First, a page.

The Spyder audio team at Sumo and I solved the problem with a hybrid dynamic music system that included both horizontal segments and vertical layers. First, a vertical layer would start playing that continuous jazz music from the radio. Then, the dramatic underscore would come in on top, delivered in over thirty horizontal segments. Like the famous ‘success melody’ from Sackboy that we discussed previously, these music segments were structured to blend with the other music that was already playing. So – every measure of the radio music had a corresponding measure of dramatic underscore.
These underscore segments would only play when triggered, so they’d usually play in different horizontal sequences. This helped the music stay fresh as gameplay progressed. Let’s check out what that was like:
As we can see, this interactive system from theSpyder War Room level accomplishes many goals. The horizontal segments indicate progress through the level. They create musical variety, and they reward players for their expert spy skills. Plus, the vertical layers allow us to merge the diegetic and non-diegetic music together. Both the Sackboy and Spyder games used the hybrid horizontal-vertical system very effectively, and in very different ways.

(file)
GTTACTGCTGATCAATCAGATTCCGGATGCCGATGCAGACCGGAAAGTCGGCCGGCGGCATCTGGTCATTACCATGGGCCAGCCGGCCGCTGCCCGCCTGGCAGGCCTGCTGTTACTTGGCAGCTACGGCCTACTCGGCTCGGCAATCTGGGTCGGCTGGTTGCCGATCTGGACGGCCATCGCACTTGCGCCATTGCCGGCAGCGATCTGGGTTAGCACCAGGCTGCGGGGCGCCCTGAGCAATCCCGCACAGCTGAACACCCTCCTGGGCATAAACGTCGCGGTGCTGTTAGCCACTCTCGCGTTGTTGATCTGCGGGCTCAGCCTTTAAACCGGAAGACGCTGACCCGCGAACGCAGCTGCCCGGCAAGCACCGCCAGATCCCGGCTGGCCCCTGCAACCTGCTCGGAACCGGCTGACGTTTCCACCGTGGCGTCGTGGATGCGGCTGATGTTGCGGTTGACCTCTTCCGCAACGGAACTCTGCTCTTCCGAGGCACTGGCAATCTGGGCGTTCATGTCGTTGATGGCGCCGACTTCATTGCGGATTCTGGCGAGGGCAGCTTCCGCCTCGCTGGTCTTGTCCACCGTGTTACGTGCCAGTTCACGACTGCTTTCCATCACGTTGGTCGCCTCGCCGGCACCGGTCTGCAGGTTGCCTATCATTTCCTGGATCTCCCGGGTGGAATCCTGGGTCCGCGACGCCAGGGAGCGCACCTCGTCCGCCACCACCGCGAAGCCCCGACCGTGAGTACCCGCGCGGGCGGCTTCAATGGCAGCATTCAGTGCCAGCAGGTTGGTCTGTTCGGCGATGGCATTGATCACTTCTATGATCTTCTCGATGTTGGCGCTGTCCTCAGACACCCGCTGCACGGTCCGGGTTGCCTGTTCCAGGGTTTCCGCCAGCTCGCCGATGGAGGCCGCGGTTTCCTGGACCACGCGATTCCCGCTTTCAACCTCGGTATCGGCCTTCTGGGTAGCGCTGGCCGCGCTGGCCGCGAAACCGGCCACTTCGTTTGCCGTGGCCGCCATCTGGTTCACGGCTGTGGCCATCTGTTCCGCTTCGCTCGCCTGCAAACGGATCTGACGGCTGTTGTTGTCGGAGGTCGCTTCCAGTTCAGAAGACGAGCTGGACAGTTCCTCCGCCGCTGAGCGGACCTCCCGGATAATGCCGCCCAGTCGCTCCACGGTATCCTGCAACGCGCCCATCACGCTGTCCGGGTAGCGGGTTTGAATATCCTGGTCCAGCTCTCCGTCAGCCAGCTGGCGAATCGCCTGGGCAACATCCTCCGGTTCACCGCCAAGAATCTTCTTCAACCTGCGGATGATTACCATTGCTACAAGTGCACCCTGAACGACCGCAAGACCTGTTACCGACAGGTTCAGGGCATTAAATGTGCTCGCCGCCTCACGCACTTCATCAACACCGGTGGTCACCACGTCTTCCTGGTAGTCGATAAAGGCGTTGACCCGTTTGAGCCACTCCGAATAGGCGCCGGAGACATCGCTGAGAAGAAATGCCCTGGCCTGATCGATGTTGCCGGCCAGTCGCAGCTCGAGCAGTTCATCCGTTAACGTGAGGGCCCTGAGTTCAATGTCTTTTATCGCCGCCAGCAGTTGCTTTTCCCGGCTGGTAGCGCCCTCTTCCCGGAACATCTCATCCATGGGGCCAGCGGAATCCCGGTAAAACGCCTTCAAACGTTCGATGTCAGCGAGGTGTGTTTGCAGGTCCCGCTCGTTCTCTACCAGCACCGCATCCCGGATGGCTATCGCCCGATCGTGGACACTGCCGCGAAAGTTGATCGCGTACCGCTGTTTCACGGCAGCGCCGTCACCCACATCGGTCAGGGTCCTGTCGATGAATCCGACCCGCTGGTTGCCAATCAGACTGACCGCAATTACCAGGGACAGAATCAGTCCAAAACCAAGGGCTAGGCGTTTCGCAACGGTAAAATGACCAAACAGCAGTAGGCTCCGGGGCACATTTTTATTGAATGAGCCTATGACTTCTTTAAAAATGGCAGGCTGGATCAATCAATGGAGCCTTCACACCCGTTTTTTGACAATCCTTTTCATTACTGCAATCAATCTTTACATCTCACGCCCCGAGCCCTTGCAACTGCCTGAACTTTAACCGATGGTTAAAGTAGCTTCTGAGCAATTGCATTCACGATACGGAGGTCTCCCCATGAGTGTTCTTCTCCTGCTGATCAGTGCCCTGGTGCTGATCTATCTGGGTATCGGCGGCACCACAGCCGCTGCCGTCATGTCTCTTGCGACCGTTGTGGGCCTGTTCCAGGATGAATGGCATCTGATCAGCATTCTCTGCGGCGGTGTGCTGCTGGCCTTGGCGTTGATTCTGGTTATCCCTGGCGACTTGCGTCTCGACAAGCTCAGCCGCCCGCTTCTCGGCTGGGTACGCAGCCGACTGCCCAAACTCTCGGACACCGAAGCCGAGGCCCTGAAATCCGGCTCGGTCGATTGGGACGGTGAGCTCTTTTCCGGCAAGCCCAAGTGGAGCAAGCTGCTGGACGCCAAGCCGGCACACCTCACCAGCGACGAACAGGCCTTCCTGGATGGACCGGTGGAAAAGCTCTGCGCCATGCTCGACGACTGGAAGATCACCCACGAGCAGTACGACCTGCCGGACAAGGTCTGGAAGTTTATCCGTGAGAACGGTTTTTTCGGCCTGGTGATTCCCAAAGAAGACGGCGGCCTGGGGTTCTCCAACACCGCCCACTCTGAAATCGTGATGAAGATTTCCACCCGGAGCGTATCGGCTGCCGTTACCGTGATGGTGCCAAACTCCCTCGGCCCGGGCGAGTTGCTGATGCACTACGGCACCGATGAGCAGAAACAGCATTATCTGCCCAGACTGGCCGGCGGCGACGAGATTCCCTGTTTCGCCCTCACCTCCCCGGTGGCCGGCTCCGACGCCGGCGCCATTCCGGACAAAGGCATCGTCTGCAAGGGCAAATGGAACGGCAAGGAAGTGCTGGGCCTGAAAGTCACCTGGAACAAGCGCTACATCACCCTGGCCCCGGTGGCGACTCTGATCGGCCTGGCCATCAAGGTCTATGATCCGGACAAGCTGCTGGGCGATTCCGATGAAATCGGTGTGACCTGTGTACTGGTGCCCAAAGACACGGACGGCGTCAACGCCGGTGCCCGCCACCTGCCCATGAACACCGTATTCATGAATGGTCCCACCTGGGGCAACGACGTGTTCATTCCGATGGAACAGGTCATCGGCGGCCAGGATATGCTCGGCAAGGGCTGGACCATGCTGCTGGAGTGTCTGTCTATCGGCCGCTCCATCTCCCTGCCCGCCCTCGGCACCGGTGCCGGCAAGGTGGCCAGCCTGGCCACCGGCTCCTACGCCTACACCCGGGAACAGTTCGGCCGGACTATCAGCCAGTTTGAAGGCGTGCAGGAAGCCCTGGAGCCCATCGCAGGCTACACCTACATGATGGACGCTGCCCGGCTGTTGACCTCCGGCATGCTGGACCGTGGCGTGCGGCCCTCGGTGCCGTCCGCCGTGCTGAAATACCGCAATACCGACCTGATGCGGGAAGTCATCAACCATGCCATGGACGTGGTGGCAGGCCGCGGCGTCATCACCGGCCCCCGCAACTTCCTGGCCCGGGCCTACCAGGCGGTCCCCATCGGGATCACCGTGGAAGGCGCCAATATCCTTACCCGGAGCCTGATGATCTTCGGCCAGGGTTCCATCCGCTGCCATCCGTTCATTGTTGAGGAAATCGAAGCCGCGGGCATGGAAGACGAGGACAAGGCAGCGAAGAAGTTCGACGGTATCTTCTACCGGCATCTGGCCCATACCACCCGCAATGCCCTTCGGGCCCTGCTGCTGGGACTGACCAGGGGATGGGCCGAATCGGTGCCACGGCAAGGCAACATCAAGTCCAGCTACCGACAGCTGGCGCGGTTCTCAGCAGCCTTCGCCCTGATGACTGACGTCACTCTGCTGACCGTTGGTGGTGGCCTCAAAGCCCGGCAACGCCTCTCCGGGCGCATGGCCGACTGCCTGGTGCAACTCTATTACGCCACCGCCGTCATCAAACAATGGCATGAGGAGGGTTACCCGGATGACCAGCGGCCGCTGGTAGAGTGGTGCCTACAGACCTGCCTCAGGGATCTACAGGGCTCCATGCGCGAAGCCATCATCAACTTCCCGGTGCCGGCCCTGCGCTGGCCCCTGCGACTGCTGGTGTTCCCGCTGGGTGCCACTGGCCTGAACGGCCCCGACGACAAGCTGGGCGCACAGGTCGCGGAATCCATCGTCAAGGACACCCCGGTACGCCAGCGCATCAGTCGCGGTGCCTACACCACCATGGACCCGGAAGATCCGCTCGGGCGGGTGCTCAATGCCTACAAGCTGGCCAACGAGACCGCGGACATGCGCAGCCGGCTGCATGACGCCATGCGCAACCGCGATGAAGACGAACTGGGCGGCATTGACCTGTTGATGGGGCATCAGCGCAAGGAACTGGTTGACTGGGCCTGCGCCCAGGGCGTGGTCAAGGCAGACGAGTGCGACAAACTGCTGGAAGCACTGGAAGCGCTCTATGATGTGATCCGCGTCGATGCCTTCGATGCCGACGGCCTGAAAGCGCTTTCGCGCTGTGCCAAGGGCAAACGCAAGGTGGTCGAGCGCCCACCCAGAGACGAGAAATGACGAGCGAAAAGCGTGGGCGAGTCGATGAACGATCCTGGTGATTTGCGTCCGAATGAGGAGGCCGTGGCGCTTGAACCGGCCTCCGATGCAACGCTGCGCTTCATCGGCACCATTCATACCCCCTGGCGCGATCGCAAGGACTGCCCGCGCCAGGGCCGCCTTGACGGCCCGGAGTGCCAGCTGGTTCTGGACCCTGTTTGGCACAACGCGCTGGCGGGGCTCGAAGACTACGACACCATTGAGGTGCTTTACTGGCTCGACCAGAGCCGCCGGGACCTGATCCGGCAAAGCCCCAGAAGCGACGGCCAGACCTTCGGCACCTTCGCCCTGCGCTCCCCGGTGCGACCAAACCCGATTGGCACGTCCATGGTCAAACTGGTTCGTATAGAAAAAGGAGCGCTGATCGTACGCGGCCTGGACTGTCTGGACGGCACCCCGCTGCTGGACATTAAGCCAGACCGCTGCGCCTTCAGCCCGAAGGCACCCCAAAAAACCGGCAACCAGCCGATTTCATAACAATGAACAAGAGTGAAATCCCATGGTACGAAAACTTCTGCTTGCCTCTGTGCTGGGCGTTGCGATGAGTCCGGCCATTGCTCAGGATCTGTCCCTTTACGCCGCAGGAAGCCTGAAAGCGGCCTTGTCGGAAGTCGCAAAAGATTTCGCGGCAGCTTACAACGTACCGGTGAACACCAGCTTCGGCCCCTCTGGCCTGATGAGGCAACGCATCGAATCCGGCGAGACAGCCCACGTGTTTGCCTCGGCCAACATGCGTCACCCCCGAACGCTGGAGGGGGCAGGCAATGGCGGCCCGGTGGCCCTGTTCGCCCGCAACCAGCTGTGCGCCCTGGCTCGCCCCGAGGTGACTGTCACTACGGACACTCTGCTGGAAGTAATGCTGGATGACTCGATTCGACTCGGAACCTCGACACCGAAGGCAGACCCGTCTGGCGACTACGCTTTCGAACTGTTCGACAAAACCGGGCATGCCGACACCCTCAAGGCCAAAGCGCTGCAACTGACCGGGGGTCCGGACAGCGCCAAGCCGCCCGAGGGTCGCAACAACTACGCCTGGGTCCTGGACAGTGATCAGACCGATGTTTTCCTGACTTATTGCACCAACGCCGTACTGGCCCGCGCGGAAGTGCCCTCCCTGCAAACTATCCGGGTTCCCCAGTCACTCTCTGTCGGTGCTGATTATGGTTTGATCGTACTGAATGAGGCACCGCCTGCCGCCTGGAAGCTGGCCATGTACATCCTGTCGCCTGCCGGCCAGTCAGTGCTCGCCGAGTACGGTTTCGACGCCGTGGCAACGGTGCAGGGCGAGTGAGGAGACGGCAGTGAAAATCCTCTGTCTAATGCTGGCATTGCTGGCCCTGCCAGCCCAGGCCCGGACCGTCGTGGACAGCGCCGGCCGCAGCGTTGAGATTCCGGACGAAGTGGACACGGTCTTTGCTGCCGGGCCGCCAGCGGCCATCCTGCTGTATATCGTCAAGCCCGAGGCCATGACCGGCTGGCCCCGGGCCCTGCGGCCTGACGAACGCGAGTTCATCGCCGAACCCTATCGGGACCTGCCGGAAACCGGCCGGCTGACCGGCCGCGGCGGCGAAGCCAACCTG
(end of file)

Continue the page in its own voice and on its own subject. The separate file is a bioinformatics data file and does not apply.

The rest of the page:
There is another goal that dynamic implementation can address, and it’s a much more practical consideration than any of the others. Dynamic music can stretch one piece of music so that it’s doing the jobs normally done by several tracks. Dynamic systems can make one piece of music take the place of an ambient track, a puzzle-solving track, and a high-energy action track. It’s a great way for development teams to optimize music coverage for their games. Let’s see a couple of examples.
In a previous installment of this article series, we checked out the “Shoo-Bee-Doo Hullabaloo” music from Sackboy: A Big Adventure. While we already looked at the big boss-fight music at the end of the level, that same music starts the level in a very low-key way – it’s pretty understated and calm. And that same musical composition builds over time from the most relaxing textures to the greatest dramatic intensity. It accomplishes this by virtue of a procession of ever more dramatic segments, and a mix that progressively increases in complexity and weight.
By the time we get to the end of the level, it’s gone from a peaceful ambient texture all the way to a rousing orchestral finale. Let’s check out how that transformation occurred:
So now we’ve looked at how horizontal and vertical elements can be combined into hybrid forms. These options allow game audio teams to creative dynamic implementation schemes that react to gameplay in lots of awesome ways. In the final article of this six-part series, we’ll be taking a look at the last item on our list of implementation structures:
What happens when we try to capture the best qualities of purely linear music, and retain those advantages from within a hybrid linear-dynamic music system? We’ll explore that idea in our next article. Until then, thanks very much for reading!